True enough, Scott. I went into this movie with low expectations and was surprised how much I enjoyed it. Although, the zombie actors did start to resemble that classic music video “Thriller” by Michael Jackson. I caught myself laughing a bit under my breath and wishing for the grittier zombies of Will Smith’s I Am Legend from 2007.
Still this was a good popcorn blockbuster. I give the thrill ride 3 out of 5 Reels. Gerry Lane was a good heroic character matching up with our expectations of a heroic stereotype (although a bit light on characterization). I give him 4 out of 5 Heroes.

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World War Z is a very good suspense film that makes you care about its hero, his family, and all the people around them who are fighting to save humanity. Brad Pitt truly carries this movie with his charisma and tenacity. The zombies themselves are a most formidable enemy, terrifying us at every turn the way any zombies worth their salt should. I also award this movie 3 Reels out of 5.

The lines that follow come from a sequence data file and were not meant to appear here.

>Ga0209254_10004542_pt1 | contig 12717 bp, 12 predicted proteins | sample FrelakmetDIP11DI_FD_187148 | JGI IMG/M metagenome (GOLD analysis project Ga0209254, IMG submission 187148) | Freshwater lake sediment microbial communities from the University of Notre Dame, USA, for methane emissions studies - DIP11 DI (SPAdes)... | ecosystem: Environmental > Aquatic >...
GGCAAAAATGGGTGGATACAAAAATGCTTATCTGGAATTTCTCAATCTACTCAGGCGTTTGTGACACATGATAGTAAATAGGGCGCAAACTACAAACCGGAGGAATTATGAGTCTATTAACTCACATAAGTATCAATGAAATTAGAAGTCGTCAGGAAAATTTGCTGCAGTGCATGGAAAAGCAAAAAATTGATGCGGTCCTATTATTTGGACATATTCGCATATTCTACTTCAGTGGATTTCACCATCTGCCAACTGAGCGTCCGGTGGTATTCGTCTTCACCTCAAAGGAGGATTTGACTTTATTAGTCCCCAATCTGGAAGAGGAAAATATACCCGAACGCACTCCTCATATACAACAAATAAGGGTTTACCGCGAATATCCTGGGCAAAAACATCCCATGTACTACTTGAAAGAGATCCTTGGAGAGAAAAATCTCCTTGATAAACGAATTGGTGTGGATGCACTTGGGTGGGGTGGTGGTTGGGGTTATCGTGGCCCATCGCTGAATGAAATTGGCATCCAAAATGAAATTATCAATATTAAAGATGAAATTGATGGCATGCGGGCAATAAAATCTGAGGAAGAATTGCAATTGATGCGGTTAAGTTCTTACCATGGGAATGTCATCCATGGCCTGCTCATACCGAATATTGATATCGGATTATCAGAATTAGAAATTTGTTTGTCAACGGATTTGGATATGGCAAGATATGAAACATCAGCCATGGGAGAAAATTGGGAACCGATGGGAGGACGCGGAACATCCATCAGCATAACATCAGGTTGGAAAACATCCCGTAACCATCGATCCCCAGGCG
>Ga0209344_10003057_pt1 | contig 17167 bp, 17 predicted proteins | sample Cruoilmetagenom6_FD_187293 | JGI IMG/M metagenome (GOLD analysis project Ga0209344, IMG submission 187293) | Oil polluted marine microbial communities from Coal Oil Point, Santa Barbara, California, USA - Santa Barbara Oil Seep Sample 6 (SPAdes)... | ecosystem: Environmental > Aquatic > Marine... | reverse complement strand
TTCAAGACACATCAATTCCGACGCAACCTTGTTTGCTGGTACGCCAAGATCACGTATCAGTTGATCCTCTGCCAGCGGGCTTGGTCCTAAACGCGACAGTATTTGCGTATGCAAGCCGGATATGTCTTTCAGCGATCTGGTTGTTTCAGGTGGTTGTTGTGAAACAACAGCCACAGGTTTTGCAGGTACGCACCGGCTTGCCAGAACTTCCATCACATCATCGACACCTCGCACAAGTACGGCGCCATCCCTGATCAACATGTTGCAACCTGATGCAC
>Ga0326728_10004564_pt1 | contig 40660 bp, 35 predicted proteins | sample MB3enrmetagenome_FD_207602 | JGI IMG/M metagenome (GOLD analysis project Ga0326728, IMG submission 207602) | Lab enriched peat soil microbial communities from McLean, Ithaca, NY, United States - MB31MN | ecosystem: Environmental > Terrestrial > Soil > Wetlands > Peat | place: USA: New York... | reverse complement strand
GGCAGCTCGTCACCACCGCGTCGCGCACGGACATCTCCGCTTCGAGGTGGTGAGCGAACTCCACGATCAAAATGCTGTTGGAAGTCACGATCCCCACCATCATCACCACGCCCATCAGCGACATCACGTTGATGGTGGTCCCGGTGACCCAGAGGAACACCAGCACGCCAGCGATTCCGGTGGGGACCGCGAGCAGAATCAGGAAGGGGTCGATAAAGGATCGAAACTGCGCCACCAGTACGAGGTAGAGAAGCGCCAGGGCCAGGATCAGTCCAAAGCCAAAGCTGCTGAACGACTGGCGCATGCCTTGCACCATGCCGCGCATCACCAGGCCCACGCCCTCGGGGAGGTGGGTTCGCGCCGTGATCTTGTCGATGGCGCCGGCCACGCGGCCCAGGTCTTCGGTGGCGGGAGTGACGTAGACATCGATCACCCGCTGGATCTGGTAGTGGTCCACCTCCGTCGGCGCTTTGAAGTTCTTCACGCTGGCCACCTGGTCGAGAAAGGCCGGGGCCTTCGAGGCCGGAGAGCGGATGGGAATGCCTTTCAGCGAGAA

This is a fairly good hero story. Our hero Gerry is unwillingly sent on a journey into a world fraught with unimaginable danger and receives help along the way from several sources, including his U.N. friend Umotoni, Dr. Andrew Fassbach, Former CIA agent Gunter Haffner, and Israeli solder Segen (Daniella Kertesz). My only complaint is that Gerry doesn’t evolve much and is pretty much the same guy at the end that he was at the beginning. Still, Gerry’s charisma and other heroic characteristics give him 3 out of 5 Heroes.

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Man of Steel •••½

ManofSteelFinalPosterStarring: Henry Cavill, Amy Adams, Michael Shannon
Director: Zack Snyder